WWF today has issued an open letter to investors in French oil giant Total expressing concerns over the company’s ongoing activities on the edge of a prized national park in Africa. The conservation group is calling for assurances from Total that it will keep out of Democratic Republic of the Congo’s Virunga National Park.
WWF believes that the area currently covered by Africa’s first national park and the continent’s oldest World Heritage Site is a ‘no go’ zone for oil exploration. The organization fears that possible future changes to park boundaries could open a loop hole that would allow for drilling in sensitive habitats, which would endanger wildlife and local livelihoods.
”At its annual general meeting, Total has a unique opportunity to live up to the expectations of our fellow citizens and some of its shareholders and financial partners,” said WWF-France’s J.B. Roelens. ”By making a public commitment never to operate within the current boundaries of Virunga National Park, nor any other UNESCO World Heritage Site, Total could make May 17th a landmark date in corporate social and environmental responsibility.”
An opinion poll conducted by an independent surveyor this month on behalf of WWF has revealed significant public support for protection of World Heritage Sites from oil and gas extraction. Fully 8 out of 10 French citizens say they would “very much” like French companies to promise not to exploit such places. Even more think that the financial partners of these companies bear some of the responsibility for the environmental impact of exploiting these hydrocarbon deposits. Similarly, 80 per cent of the French declare that they would be more likely to buy petrol or heating oil from an oil company if it promised never to engage in oil or gas extraction in UNESCO World Heritage Sites.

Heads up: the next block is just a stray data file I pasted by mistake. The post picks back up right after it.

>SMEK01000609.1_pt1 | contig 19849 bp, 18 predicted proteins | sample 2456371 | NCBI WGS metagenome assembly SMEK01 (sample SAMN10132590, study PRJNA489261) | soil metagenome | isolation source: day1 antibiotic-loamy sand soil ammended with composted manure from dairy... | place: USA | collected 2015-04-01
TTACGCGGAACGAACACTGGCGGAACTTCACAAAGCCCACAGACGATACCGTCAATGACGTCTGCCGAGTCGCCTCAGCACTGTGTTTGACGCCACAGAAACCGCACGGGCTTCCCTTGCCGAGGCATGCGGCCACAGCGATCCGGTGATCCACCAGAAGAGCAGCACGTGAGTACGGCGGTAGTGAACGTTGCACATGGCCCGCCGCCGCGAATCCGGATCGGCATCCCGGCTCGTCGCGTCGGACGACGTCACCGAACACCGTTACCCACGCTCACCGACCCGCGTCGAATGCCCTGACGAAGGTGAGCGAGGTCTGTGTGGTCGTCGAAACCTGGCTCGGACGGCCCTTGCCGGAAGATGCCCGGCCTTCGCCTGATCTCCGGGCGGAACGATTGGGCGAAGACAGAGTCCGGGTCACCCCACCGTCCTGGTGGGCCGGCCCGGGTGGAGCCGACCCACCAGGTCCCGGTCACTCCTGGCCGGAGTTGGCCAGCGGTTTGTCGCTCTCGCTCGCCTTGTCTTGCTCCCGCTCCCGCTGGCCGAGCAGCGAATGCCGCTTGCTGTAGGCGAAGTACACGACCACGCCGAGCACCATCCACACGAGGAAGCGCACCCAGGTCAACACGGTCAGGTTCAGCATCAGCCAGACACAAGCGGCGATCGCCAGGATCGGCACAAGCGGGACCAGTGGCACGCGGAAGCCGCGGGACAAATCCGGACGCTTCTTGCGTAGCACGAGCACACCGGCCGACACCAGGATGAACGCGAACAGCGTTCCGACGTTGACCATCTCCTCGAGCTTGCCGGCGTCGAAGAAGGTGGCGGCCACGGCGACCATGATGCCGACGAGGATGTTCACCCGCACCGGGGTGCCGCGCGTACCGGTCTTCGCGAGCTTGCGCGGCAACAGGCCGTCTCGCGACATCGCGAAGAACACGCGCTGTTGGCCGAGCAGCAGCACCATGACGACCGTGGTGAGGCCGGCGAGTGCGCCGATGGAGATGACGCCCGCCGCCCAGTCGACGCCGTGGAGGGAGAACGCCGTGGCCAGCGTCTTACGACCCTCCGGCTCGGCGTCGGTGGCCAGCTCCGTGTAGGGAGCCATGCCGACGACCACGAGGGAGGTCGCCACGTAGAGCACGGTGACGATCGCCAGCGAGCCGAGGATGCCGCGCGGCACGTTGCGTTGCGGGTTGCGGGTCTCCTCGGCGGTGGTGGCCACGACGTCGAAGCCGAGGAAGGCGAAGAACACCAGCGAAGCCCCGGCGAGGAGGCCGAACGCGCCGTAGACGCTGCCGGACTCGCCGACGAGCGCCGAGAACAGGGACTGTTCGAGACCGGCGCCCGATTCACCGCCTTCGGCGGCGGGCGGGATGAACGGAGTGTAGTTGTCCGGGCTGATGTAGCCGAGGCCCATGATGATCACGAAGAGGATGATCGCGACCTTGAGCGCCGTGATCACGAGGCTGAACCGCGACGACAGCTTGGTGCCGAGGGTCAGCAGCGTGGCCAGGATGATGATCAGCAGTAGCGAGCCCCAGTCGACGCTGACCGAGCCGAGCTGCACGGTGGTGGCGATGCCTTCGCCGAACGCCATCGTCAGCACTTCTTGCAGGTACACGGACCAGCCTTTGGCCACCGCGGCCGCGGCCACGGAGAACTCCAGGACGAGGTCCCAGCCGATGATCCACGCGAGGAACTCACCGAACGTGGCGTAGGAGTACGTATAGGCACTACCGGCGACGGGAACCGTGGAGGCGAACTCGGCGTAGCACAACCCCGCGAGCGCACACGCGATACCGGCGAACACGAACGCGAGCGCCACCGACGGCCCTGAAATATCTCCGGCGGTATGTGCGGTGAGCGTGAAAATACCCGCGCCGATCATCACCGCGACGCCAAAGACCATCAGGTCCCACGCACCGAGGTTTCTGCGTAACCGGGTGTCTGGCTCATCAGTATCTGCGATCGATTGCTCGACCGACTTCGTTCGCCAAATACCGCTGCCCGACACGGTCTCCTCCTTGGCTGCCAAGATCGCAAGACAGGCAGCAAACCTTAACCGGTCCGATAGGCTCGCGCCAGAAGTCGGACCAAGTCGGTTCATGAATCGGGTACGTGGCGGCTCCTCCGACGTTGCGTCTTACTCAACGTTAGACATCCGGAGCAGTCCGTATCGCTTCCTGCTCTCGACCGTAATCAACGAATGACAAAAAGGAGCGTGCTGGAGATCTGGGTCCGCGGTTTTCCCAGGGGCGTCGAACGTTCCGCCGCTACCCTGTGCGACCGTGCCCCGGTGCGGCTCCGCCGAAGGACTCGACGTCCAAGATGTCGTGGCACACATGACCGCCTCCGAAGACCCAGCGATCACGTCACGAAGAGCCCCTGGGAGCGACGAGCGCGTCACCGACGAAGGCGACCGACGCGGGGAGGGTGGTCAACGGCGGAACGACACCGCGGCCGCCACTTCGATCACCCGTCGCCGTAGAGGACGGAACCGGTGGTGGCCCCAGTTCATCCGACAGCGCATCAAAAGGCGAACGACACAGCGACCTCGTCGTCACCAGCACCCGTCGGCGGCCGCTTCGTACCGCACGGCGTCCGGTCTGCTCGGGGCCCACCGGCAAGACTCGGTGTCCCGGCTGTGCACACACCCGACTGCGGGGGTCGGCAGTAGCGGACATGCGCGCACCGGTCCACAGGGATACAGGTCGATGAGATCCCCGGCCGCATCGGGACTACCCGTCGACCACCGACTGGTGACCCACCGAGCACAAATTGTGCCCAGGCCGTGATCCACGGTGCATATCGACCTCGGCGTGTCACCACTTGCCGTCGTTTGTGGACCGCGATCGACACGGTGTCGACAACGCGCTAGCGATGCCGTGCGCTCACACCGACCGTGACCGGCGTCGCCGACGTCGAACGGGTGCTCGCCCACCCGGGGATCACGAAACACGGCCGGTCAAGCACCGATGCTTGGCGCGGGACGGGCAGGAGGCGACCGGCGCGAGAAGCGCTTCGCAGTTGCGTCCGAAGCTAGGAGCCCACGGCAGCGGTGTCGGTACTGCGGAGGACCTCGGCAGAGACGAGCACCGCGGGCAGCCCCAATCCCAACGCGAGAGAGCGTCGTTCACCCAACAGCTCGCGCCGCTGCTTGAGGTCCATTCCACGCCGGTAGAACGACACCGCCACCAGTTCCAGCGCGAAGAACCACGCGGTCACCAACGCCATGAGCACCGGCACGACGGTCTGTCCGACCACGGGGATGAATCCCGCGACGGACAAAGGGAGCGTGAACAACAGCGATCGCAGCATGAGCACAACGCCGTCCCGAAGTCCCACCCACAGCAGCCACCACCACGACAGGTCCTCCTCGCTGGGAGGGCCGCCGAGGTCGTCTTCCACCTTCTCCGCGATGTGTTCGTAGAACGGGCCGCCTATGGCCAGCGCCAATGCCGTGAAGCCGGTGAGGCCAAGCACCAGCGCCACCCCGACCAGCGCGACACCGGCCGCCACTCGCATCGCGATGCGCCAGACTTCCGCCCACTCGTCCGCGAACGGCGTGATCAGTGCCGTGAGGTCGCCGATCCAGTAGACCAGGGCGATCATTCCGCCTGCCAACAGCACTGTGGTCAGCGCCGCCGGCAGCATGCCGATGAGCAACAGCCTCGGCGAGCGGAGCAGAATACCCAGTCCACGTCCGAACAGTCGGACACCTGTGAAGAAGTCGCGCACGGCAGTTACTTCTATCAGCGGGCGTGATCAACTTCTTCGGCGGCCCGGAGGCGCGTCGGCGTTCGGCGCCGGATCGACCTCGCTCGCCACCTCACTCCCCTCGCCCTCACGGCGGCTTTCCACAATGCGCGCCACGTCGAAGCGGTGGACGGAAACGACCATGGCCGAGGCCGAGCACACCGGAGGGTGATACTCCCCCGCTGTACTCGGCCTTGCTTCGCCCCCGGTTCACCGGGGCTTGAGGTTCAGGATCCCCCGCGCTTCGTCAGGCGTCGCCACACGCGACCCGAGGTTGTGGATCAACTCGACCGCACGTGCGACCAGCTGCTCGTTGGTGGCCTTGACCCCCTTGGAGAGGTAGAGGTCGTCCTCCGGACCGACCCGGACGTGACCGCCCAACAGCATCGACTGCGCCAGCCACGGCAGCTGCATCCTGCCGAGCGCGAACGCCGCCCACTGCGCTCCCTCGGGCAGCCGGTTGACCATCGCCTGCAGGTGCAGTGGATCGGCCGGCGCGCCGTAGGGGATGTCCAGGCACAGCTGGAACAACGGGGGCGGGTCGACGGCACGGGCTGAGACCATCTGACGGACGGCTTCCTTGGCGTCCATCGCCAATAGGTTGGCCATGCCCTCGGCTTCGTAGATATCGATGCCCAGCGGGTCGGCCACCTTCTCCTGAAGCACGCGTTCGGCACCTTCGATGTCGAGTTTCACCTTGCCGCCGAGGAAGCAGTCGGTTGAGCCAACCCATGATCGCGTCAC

WWF message to Total investors in advance of tomorrow’s meeting is that the risks inherent in exploration activities could compromise the integrity of Virunga National Park. WWF is seeking a clear and comprehensive guarantee by Total that this exceptional natural place and all other World Heritage Sites will remain forever untouched by the company.
WWF’s open letter will be published in the 16 May, 2013 edition of Le Monde. French and English copies are available along with photographs of Virunga National Park.
For further information:
Alona Rivord, firstname.lastname@example.org, +41 79 959 1963
WWF is one of the world’s largest and most respected independent conservation organizations, with over 5 million supporters and a global network active in over 100 countries. WWF’s mission is to stop the degradation of the Earth’s natural environment and to build a future in which humans live in harmony with nature, by conserving the world’s biological diversity, ensuring that the use of renewable natural resources is sustainable, and promoting the reduction of pollution and wasteful consumption.
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